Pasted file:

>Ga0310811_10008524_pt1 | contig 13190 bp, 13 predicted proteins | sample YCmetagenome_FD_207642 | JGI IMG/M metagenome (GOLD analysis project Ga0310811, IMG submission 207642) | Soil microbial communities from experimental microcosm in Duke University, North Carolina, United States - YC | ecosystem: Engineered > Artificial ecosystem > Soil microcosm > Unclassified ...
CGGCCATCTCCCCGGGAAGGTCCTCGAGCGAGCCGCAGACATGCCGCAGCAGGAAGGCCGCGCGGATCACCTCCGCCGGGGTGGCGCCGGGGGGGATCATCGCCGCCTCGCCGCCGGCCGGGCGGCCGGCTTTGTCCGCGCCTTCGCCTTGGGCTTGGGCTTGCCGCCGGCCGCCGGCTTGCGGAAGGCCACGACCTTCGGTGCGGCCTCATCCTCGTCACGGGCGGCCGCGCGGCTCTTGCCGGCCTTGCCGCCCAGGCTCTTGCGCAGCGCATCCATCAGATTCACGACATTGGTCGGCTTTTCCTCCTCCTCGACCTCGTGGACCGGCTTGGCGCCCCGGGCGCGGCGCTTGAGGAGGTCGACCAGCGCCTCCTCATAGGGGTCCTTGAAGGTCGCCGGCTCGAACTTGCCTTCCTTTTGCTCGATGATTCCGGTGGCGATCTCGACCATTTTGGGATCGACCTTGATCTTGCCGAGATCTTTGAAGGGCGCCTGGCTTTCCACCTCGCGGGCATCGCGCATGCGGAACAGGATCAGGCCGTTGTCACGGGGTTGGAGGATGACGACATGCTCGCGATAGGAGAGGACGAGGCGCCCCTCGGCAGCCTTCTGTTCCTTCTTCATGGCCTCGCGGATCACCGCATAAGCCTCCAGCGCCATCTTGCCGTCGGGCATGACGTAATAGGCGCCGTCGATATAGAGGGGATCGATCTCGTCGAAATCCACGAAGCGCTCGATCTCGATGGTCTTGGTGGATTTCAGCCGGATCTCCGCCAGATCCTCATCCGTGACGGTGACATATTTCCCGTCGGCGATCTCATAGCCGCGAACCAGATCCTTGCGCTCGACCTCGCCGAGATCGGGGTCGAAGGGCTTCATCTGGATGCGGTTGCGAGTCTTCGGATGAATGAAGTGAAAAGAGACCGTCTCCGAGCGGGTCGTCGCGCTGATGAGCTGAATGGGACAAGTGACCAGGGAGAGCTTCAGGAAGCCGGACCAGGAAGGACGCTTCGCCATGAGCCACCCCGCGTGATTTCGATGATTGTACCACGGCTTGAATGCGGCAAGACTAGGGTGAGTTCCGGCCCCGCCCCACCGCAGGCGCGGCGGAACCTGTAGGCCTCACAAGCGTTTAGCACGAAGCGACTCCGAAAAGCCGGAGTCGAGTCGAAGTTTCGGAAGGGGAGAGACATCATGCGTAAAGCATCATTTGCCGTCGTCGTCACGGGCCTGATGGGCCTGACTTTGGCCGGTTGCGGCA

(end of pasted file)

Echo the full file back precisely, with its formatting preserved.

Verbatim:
>Ga0310811_10008524_pt1 | contig 13190 bp, 13 predicted proteins | sample YCmetagenome_FD_207642 | JGI IMG/M metagenome (GOLD analysis project Ga0310811, IMG submission 207642) | Soil microbial communities from experimental microcosm in Duke University, North Carolina, United States - YC | ecosystem: Engineered > Artificial ecosystem > Soil microcosm > Unclassified ...
CGGCCATCTCCCCGGGAAGGTCCTCGAGCGAGCCGCAGACATGCCGCAGCAGGAAGGCCGCGCGGATCACCTCCGCCGGGGTGGCGCCGGGGGGGATCATCGCCGCCTCGCCGCCGGCCGGGCGGCCGGCTTTGTCCGCGCCTTCGCCTTGGGCTTGGGCTTGCCGCCGGCCGCCGGCTTGCGGAAGGCCACGACCTTCGGTGCGGCCTCATCCTCGTCACGGGCGGCCGCGCGGCTCTTGCCGGCCTTGCCGCCCAGGCTCTTGCGCAGCGCATCCATCAGATTCACGACATTGGTCGGCTTTTCCTCCTCCTCGACCTCGTGGACCGGCTTGGCGCCCCGGGCGCGGCGCTTGAGGAGGTCGACCAGCGCCTCCTCATAGGGGTCCTTGAAGGTCGCCGGCTCGAACTTGCCTTCCTTTTGCTCGATGATTCCGGTGGCGATCTCGACCATTTTGGGATCGACCTTGATCTTGCCGAGATCTTTGAAGGGCGCCTGGCTTTCCACCTCGCGGGCATCGCGCATGCGGAACAGGATCAGGCCGTTGTCACGGGGTTGGAGGATGACGACATGCTCGCGATAGGAGAGGACGAGGCGCCCCTCGGCAGCCTTCTGTTCCTTCTTCATGGCCTCGCGGATCACCGCATAAGCCTCCAGCGCCATCTTGCCGTCGGGCATGACGTAATAGGCGCCGTCGATATAGAGGGGATCGATCTCGTCGAAATCCACGAAGCGCTCGATCTCGATGGTCTTGGTGGATTTCAGCCGGATCTCCGCCAGATCCTCATCCGTGACGGTGACATATTTCCCGTCGGCGATCTCATAGCCGCGAACCAGATCCTTGCGCTCGACCTCGCCGAGATCGGGGTCGAAGGGCTTCATCTGGATGCGGTTGCGAGTCTTCGGATGAATGAAGTGAAAAGAGACCGTCTCCGAGCGGGTCGTCGCGCTGATGAGCTGAATGGGACAAGTGACCAGGGAGAGCTTCAGGAAGCCGGACCAGGAAGGACGCTTCGCCATGAGCCACCCCGCGTGATTTCGATGATTGTACCACGGCTTGAATGCGGCAAGACTAGGGTGAGTTCCGGCCCCGCCCCACCGCAGGCGCGGCGGAACCTGTAGGCCTCACAAGCGTTTAGCACGAAGCGACTCCGAAAAGCCGGAGTCGAGTCGAAGTTTCGGAAGGGGAGAGACATCATGCGTAAAGCATCATTTGCCGTCGTCGTCACGGGCCTGATGGGCCTGACTTTGGCCGGTTGCGGCA